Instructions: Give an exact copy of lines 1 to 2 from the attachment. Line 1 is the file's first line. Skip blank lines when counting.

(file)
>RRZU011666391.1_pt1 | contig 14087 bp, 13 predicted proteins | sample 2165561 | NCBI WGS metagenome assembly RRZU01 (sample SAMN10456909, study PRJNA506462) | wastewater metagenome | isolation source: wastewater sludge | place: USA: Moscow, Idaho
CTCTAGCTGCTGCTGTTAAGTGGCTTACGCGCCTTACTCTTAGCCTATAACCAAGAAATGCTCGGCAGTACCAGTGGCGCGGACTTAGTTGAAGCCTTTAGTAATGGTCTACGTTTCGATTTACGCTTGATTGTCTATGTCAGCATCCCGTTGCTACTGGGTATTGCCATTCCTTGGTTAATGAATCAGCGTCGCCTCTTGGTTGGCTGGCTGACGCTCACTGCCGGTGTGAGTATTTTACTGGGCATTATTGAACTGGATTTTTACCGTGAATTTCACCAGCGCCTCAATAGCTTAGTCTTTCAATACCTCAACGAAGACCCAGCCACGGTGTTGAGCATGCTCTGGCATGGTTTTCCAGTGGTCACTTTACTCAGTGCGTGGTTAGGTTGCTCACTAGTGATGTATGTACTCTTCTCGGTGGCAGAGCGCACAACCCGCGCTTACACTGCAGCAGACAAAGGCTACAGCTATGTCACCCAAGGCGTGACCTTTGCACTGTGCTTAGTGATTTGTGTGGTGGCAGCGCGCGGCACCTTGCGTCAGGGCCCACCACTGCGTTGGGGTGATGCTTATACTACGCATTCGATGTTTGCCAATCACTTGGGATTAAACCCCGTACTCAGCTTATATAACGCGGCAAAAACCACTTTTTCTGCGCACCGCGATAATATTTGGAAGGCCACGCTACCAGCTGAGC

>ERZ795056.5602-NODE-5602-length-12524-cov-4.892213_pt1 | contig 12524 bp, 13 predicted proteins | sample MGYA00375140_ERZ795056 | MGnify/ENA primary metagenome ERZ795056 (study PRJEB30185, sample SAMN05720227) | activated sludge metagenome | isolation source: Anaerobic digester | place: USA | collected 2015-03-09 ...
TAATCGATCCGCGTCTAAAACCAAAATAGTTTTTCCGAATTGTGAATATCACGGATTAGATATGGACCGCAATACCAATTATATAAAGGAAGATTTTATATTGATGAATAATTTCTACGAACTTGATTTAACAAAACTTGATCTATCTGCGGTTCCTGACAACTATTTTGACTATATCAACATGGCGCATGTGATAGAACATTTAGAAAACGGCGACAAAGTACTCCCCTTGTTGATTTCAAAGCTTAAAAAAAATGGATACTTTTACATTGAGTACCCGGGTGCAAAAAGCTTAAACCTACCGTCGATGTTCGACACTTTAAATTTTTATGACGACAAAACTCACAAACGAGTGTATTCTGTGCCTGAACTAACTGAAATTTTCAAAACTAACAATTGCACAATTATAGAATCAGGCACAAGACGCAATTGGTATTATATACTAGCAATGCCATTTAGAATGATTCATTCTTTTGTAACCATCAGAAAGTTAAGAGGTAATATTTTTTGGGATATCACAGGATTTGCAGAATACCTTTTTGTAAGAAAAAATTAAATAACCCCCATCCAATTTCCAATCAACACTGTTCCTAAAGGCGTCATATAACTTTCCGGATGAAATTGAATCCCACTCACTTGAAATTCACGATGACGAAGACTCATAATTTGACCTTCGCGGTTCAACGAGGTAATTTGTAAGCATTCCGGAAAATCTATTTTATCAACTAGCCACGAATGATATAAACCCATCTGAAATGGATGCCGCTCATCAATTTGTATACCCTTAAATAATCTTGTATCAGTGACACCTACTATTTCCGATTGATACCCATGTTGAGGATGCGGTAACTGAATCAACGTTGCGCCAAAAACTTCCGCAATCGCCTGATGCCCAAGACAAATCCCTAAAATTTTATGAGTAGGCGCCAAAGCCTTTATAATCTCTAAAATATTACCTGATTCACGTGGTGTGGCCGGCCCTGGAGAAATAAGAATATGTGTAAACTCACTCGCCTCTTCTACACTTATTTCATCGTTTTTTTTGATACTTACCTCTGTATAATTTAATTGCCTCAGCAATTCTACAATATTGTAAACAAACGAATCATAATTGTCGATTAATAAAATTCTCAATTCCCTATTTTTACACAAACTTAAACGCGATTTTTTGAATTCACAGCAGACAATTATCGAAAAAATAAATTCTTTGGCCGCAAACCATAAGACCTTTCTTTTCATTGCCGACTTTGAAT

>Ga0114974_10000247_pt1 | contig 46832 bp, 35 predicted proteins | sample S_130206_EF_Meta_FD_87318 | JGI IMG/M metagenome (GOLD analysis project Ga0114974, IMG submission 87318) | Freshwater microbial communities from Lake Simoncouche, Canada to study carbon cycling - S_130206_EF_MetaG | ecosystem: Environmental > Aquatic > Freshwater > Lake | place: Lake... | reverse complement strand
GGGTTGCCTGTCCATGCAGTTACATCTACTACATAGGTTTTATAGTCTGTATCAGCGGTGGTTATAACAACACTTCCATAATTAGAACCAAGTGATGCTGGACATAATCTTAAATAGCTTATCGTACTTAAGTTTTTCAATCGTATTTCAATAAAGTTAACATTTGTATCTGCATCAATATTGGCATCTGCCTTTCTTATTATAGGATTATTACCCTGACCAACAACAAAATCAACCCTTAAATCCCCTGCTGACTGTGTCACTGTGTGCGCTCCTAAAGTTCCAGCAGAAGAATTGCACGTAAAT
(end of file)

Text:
>RRZU011666391.1_pt1 | contig 14087 bp, 13 predicted proteins | sample 2165561 | NCBI WGS metagenome assembly RRZU01 (sample SAMN10456909, study PRJNA506462) | wastewater metagenome | isolation source: wastewater sludge | place: USA: Moscow, Idaho
CTCTAGCTGCTGCTGTTAAGTGGCTTACGCGCCTTACTCTTAGCCTATAACCAAGAAATGCTCGGCAGTACCAGTGGCGCGGACTTAGTTGAAGCCTTTAGTAATGGTCTACGTTTCGATTTACGCTTGATTGTCTATGTCAGCATCCCGTTGCTACTGGGTATTGCCATTCCTTGGTTAATGAATCAGCGTCGCCTCTTGGTTGGCTGGCTGACGCTCACTGCCGGTGTGAGTATTTTACTGGGCATTATTGAACTGGATTTTTACCGTGAATTTCACCAGCGCCTCAATAGCTTAGTCTTTCAATACCTCAACGAAGACCCAGCCACGGTGTTGAGCATGCTCTGGCATGGTTTTCCAGTGGTCACTTTACTCAGTGCGTGGTTAGGTTGCTCACTAGTGATGTATGTACTCTTCTCGGTGGCAGAGCGCACAACCCGCGCTTACACTGCAGCAGACAAAGGCTACAGCTATGTCACCCAAGGCGTGACCTTTGCACTGTGCTTAGTGATTTGTGTGGTGGCAGCGCGCGGCACCTTGCGTCAGGGCCCACCACTGCGTTGGGGTGATGCTTATACTACGCATTCGATGTTTGCCAATCACTTGGGATTAAACCCCGTACTCAGCTTATATAACGCGGCAAAAACCACTTTTTCTGCGCACCGCGATAATATTTGGAAGGCCACGCTACCAGCTGAGC